Awhile back I was enjoying a quiet Saturday morning at home. It was in that lull between the Christmas and New Year holidays when the world seems to slow down a bit and free time is a little easier to come by. And then the doorbell rang.
We don’t get many unexpected visitors at our front door. We live in an older neighborhood with larger than average yards, so there is less neighbor interaction than in other areas. Most of our front door traffic is friends and relatives, but we were not expecting anyone this particular morning.
I looked through the peephole and made a guess: The nicely attired middle-aged woman and the young man who looked to be her high school-aged son were strangers. The political campaign season was over (thank goodness!) so it wasn’t someone wanting to talk about my State Representative or my City Councilman. And every environmental activist who has come to my door has been an earnest young person dressed in jeans.
I opened the door. “Are you concerned about the state of the world today?” Yes, we had some Jehovah’s Witnesses coming to talk to us. And I couldn’t have been more delighted.
My reaction is very likely not the reaction of most people. Most of my relatives and friends will dash off a quick “not interested” and close the door. I understand their reluctance to discuss their faith. But I come at this a different way.
I don’t blame most of my fellow Catholics for their unwillingness to engage with a door-to-door evangelist for what is (to them) a strange and exotic faith.
The problem is, in my view, that most of them can’t. Just like most people can’t explain the basic process that starts with the turn of an ignition key (or the push of a button) and results in a running automobile engine. I don’t suggest that everyone needs to be able to tear the family car apart and put it back together again, but we should at least have some basic understanding of how it works. Of course, this is not such a big deal with your car, with mechanics in every city and town who are happy to relive us of these burdens. But when your eternal state is involved, it would seem that there is more of a reason to take an interest.
My goal in these encounters is to raise questions that those schooled in their tradition have difficulty answering. The Witnesses, for example, rely completely on scripture (although it is a unique translation not shared with any other part of Christianity). I like to ask what people did in the first generation before many of the books of the New Testament were even written and for the first three hundred years or so before there was widespread agreement about what was and what was not part of scripture.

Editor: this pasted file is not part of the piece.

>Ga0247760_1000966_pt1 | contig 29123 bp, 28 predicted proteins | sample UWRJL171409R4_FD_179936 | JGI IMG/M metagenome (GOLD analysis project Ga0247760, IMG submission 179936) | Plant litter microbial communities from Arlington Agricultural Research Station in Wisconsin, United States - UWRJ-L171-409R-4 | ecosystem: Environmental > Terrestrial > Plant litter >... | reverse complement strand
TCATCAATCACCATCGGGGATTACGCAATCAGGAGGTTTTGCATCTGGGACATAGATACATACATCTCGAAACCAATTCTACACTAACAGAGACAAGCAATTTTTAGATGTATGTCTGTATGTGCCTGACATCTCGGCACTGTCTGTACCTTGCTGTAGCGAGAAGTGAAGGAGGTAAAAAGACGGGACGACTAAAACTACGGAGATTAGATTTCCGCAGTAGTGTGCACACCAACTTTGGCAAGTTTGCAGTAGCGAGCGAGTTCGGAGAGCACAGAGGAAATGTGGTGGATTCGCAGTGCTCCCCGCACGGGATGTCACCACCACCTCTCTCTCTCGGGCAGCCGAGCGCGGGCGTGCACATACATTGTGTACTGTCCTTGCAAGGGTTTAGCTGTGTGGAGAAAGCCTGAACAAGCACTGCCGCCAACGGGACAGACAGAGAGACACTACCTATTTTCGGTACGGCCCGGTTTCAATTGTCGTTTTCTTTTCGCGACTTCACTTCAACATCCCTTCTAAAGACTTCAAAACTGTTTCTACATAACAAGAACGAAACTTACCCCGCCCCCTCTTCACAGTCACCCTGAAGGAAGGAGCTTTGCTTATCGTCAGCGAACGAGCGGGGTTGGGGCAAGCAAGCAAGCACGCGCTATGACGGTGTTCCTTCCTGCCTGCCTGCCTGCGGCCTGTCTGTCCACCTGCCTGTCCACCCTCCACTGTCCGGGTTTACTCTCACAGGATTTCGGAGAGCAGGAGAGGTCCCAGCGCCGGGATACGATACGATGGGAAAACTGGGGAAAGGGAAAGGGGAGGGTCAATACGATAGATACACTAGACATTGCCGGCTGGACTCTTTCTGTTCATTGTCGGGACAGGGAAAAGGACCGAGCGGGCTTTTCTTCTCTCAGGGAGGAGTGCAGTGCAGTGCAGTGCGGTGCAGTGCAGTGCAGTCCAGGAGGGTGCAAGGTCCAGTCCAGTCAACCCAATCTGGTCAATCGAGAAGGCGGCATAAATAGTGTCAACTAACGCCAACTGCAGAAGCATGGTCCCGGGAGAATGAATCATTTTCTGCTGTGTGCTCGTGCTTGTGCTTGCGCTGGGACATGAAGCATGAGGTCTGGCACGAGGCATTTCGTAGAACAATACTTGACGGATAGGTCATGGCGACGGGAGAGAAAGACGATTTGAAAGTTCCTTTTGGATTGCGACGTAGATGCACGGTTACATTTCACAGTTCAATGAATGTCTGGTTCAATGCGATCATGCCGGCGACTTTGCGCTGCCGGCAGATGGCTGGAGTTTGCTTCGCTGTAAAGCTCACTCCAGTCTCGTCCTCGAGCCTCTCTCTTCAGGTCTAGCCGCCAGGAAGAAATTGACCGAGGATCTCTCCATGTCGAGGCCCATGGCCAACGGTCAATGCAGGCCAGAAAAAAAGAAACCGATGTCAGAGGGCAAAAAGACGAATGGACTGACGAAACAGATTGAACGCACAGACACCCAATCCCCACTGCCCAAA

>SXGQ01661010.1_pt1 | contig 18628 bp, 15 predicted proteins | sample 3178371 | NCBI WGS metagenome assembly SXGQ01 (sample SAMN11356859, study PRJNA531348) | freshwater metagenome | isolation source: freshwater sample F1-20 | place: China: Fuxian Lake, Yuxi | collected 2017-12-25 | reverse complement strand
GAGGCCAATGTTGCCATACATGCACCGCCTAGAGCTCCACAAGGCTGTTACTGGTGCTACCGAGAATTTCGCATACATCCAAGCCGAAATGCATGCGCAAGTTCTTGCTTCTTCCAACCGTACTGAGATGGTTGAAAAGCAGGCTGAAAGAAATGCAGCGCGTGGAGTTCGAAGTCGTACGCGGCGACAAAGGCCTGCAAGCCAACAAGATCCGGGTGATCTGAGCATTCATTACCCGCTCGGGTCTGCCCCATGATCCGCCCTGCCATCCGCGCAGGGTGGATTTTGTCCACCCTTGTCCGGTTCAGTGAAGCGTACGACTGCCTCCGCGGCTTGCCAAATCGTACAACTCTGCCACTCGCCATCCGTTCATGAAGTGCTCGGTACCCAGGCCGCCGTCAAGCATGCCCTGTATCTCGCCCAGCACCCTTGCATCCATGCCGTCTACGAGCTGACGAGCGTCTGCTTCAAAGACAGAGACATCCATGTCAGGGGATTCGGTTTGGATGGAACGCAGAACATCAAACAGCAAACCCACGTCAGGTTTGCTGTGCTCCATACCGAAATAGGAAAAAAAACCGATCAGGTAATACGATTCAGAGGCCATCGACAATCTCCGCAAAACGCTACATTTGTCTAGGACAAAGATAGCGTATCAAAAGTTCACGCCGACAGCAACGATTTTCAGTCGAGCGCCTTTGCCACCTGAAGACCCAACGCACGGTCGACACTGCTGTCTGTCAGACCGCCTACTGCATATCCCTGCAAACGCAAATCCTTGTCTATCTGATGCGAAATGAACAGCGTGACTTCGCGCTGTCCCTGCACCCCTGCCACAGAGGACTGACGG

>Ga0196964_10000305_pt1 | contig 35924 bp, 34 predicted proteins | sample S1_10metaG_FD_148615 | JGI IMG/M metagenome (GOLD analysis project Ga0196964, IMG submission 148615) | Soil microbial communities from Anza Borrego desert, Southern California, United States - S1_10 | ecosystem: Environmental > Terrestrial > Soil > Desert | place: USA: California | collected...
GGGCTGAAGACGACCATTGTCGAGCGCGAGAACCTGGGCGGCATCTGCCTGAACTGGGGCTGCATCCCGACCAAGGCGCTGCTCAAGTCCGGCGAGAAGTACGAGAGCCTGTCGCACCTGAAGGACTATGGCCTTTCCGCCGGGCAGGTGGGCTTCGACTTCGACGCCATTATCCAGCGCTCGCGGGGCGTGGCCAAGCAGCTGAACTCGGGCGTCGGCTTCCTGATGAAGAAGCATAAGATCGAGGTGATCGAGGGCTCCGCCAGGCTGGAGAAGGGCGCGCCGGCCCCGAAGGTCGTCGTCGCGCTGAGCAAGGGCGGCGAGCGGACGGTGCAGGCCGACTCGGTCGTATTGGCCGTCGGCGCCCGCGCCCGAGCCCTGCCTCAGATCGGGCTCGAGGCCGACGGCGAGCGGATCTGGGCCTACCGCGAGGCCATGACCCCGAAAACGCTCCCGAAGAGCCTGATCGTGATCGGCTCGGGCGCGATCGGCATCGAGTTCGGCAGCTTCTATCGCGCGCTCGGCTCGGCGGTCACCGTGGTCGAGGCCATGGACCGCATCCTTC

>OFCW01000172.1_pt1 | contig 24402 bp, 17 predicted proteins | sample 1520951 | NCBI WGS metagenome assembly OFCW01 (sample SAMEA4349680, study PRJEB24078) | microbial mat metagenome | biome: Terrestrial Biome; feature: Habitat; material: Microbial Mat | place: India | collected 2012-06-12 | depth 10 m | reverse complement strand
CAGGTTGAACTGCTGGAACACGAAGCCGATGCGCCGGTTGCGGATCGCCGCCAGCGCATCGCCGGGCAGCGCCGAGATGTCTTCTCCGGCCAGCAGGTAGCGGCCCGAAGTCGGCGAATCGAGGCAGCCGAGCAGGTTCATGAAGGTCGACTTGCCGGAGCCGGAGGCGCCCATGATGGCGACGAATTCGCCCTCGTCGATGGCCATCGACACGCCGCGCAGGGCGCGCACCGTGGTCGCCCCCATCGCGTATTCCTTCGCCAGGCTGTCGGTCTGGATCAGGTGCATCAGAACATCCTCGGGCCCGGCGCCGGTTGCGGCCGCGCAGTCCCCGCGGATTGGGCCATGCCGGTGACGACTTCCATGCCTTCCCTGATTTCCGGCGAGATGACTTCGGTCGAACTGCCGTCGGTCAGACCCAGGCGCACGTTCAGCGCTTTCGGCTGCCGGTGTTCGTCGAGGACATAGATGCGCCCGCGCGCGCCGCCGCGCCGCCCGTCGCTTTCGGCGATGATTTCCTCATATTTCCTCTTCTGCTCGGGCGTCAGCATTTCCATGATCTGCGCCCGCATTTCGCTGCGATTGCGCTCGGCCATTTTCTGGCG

Perhaps five minutes into our discussion something fun happened. My oldest son was visiting and walked up behind me. Many of you know that he is a student brother with the Dominican order (the Order of Preachers) and as luck would have it he was still in his white habit after returning from morning Mass. He seemed interested in the discussion and I, having taken a break from some chores, found a way to excuse myself and let the conversation continue without me.
“HeeHee” was my first thought, “I’ll bet they didn’t expect to run into someone with some actual theological training.” But as I overheard their conversation progress, my attitude changed. Instead of experiencing something like the glee of LeBron James subbing into my pickup basketball game, I experienced something else.
What I heard in a conversation (that continued for at least thirty minutes) was people listening to one another. My son later told me that he was not well versed in the Witnesses’ beliefs and was interested in having them explained. At the same time our visitors were open to hearing his answers to things they did not understand about the Catholic faith. To be sure, neither of the two sides was going to convert on my front porch, but I concluded that this wasn’t the point.
My son was much more open to listening to what the Witnesses had to say than I was. Where I was listening only as a way to find an appropriate rejoinder (perhaps an occupational hazard for an attorney) he was listening to learn. And our visitors were listening as well, taking the opportunity to hear some things explained in a way they were not used to hearing.
This experience made me think that evangelization isn’t about winning an argument or being right, but about making a human connection and using it as a foundation for the discussion of important ideas.
I find it interesting that so many of us have no hesitation jumping into a discussion of politics or sports while we shy away from discussing our faith beliefs. Perhaps this is because we (my fellow Catholics in particular) seem to know so much more about these other topics. This is crucial stuff which we all ought to know better than we do.
In fact, I have no little admiration of the Witnesses (and the Mormons) who take the effort to know what they believe and to endure a lot of very unpleasant cold-calling in an attempt to share it. I consider their theologies to be both incomplete and flawed on many levels, but this does not lessen my respect for their zeal for their eternal well-being – and for mine.
This does not, however, take away from the other important thing: that knowledge does little good if we are not willing to engage in a charitable discussion with those who may think we are wrong about some things.
So all in all it was a successful morning. My son learned something about Jehovah’s Witnesses, some Witnesses learned something about Catholicism and I learned something about grace and humility. All of us finished that morning richer than when we began it.